People v. Superior Court (Spielman)

Decision Date21 February 1980
Citation102 Cal.App.3d 342,162 Cal.Rptr. 295
PartiesPEOPLE of the State of California, Petitioner, v. The SUPERIOR COURT OF MONTEREY COUNTY, Respondent; John Michael SPIELMAN et al., Real Parties in Interest. Civ. 47432.
CourtCalifornia Court of Appeals Court of Appeals

George Deukmejian, Atty. Gen., Robert H. Philibosian, Chief Asst. Atty. Gen., Edward P. O'Brien, Asst. Atty. Gen., Robert R. Granucci, Deputy Atty. Gen., San Francisco, for petitioner.

J. Michael Hogan, Monterey, for real party in interest Acosta.

ELKINGTON, Acting Presiding Justice.

We issued an alternative writ of mandate on application of the People, who seek reversal of a superior court order suppressing evidence (see Pen.Code, § 1538.5) essential to the prosecution of real parties in interest Spielman, Acosta and Tally.

The single question posed is whether a police officer who, acting Reasonably on Probable cause to investigate a burglary, Inadvertently Observes, through the nearby window of an adjoining building, a person's unrelated criminal conduct therein, has Unconstitutionally Violated that person's Reasonable expectation of Privacy.

The relevant evidence on the motion to suppress was uncontroverted.

Around 2 o'clock one morning a patrolling police officer observed two men somehow enter and close behind them a gate on a fence at the rear of a closed restaurant. Thinking that they might be a cleaning crew he waited a time for lights to come on. When they did not he decided to investigate a possible "illegal entry," and called over police radio for a backup. Four backup vehicles responded and, no lights in the restaurant premises having yet come on, some of the officers surrounded the area while others proceeded to the fence and gate, which were about nine feet high. No means of opening the gate from the outside were observed, but it appeared that there was an inside latch. With the aid of others, Officer Stine climbed the fence to "get to the other side and unlock the gate"; he had no other purpose. While momentarily balancing on top of the fence, he found himself "looking into the window" of an adjacent building about six feet away. The window's venetian blinds were down, but the slats were "open" or "horizontal." Inside what appeared to be an apartment, the officer observed real party in interest Spielman engaged in what he reasonably believed to be the packaging, and thus possession, of marijuana for sale in violation of Health and Safety Code section 11359.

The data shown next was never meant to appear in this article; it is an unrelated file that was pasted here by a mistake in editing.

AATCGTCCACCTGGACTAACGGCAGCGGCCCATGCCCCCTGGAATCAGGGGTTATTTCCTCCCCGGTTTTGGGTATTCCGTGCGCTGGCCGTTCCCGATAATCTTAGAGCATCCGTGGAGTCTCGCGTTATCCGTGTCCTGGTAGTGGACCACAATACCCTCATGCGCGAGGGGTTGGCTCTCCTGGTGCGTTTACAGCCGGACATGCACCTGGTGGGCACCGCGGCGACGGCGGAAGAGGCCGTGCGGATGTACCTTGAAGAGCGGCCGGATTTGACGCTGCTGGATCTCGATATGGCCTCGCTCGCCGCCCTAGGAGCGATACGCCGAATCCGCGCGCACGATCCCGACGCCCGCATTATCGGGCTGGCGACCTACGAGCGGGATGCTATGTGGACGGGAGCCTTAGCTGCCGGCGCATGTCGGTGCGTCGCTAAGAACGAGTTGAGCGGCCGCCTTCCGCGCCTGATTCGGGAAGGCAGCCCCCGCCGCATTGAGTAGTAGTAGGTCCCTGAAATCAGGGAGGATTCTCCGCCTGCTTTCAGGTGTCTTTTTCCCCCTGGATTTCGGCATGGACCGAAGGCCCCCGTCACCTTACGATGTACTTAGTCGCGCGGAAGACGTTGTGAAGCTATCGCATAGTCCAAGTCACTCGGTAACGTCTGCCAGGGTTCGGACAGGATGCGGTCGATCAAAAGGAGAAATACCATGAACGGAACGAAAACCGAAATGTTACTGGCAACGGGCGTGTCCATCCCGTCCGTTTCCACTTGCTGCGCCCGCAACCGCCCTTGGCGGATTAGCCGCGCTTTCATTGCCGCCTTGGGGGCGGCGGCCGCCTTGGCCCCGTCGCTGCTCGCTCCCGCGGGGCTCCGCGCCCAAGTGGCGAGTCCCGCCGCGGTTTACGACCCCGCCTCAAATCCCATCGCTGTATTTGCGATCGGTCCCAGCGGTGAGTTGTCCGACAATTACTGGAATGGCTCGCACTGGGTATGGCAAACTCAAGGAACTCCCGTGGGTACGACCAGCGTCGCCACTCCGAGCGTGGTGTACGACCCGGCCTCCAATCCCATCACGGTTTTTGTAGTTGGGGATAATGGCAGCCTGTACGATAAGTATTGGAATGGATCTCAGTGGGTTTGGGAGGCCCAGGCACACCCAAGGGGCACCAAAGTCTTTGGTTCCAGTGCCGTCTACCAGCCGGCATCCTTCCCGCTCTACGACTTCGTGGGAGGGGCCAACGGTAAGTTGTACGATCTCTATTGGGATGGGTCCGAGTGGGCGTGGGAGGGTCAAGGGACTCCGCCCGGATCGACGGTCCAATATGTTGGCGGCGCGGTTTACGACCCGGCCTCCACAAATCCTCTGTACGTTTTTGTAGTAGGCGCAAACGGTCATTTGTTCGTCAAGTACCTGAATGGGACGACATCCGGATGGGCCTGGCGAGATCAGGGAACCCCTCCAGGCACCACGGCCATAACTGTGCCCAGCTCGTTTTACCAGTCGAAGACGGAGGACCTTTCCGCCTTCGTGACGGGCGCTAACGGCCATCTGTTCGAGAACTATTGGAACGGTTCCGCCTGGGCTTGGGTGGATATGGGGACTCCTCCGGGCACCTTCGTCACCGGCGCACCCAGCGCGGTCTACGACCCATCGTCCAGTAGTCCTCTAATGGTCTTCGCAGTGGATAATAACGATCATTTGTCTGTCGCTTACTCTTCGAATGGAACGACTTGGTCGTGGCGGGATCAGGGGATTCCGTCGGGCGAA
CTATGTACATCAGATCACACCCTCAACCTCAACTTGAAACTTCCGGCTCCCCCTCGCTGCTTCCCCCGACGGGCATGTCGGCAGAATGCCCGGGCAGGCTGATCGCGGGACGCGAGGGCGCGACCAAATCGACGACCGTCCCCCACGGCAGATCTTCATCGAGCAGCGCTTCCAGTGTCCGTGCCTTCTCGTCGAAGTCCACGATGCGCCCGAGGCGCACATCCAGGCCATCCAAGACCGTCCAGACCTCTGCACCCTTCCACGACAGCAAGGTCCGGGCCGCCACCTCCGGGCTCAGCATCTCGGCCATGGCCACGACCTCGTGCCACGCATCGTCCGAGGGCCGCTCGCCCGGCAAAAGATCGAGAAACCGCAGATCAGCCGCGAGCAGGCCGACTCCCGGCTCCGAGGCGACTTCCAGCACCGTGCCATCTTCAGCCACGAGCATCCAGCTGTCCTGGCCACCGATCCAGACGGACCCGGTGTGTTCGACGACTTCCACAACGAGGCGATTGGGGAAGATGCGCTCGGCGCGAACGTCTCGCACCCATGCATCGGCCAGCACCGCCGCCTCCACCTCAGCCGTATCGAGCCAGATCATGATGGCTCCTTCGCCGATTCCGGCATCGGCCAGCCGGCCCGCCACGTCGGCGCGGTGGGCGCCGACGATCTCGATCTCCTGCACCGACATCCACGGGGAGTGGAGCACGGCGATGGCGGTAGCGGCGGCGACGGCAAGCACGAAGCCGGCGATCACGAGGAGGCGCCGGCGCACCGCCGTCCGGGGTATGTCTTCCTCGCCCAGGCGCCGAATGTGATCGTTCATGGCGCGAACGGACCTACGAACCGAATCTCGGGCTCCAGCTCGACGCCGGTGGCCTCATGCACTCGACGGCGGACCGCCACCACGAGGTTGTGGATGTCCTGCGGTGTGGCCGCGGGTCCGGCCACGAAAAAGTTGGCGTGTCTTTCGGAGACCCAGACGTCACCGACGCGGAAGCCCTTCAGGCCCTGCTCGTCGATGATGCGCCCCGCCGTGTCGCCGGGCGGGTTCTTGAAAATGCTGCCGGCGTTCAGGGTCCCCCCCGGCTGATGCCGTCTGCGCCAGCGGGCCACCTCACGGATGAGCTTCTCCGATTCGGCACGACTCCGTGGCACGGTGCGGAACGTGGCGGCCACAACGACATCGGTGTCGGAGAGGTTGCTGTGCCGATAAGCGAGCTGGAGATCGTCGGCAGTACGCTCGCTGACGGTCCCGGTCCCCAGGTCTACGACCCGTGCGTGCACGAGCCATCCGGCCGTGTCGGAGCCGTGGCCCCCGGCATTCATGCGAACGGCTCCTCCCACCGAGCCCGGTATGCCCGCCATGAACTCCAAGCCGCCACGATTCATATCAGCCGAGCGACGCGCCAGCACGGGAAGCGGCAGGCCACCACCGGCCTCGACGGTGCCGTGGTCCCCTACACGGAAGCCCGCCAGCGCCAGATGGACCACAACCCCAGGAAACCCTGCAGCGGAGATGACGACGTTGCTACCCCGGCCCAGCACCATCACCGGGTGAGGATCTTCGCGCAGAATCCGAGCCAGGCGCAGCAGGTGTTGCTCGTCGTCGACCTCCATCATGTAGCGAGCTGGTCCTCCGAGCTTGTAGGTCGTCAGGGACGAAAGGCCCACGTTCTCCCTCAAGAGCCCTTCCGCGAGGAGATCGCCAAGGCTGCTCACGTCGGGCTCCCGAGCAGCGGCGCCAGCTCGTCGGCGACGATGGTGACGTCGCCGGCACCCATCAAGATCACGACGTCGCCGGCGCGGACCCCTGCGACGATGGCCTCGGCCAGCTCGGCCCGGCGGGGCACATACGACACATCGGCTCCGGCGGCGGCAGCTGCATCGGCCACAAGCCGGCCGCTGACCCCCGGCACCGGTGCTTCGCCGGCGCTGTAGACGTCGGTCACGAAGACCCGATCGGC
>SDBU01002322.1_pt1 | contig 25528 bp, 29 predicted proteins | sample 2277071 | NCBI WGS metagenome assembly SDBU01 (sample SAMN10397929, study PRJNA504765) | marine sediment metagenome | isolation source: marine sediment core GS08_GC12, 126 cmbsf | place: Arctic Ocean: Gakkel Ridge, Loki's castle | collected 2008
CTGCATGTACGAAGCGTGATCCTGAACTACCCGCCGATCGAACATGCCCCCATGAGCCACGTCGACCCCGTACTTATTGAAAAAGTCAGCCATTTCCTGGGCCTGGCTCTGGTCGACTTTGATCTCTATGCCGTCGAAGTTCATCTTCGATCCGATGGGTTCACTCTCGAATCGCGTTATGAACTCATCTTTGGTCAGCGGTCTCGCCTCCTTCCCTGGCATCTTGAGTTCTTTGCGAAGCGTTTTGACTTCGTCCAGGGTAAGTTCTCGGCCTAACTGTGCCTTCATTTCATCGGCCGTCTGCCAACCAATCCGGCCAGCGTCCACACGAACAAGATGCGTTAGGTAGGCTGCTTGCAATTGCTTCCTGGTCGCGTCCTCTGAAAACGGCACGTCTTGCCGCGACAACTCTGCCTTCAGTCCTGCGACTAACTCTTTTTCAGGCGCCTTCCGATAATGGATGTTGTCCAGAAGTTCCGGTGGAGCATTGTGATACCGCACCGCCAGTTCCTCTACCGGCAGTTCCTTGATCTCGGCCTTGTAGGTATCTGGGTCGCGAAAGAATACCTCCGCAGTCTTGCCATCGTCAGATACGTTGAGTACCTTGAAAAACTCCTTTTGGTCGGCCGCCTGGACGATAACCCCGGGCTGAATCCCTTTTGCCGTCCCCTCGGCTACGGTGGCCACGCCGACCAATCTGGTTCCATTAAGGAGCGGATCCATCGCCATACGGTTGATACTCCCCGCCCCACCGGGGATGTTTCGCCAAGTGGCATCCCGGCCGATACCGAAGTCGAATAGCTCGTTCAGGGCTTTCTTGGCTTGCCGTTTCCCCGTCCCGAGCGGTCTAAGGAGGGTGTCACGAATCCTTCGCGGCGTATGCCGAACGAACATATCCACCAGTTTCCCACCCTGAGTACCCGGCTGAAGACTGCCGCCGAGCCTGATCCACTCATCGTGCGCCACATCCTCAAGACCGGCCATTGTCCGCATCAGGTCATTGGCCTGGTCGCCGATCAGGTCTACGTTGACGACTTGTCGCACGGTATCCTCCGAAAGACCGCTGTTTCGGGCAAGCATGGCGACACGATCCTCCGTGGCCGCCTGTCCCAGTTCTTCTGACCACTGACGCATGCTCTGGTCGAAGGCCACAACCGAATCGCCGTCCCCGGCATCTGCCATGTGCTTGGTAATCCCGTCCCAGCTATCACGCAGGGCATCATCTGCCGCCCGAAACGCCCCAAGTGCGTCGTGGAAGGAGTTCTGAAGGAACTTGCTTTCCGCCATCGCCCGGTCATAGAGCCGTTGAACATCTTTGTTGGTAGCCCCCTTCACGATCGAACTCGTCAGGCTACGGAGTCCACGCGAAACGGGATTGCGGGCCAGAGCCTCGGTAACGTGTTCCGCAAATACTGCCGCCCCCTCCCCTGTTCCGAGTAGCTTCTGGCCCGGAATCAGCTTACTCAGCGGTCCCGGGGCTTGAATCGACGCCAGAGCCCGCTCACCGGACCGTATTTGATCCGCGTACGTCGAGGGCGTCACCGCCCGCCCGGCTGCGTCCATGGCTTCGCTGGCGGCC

It may properly be emphasized that the evidence conclusively established Officer Stine's observation to have been in good faith, unplanned and inadvertent, and not in the course of an investigation of real parties in interest.

In granting the motion to suppress evidence the superior court Expressly held that, "despite the fact that their (the police officers') Conduct was reasonable under the circumstances, it just seems to me that looking through a man's window at 2:00 a. m. in the morning, hanging from a ten-foot fence, is a violation of that person's reasonable expectation of privacy." (Emphasis added.)

The court had thus held that police officers, Acting reasonably, may nevertheless violate a person's Reasonable expectation of privacy. In this, we conclude, the court was in error.

The sole purpose of the Fourth Amendment is to protect the "right of the people to be secure in their persons, houses, papers, and effects, against Unreasonable searches and seizures, . . ." 1 (Emphasis added.) For "what the Constitution forbids is not all searches and seizures, but Unreasonable searches and seizures." 2 (Emphasis added.)

"There is no exact formula for the determination of reasonableness. Each case must be decided on its own facts and circumstances . . . and on the total atmosphere of the case." 3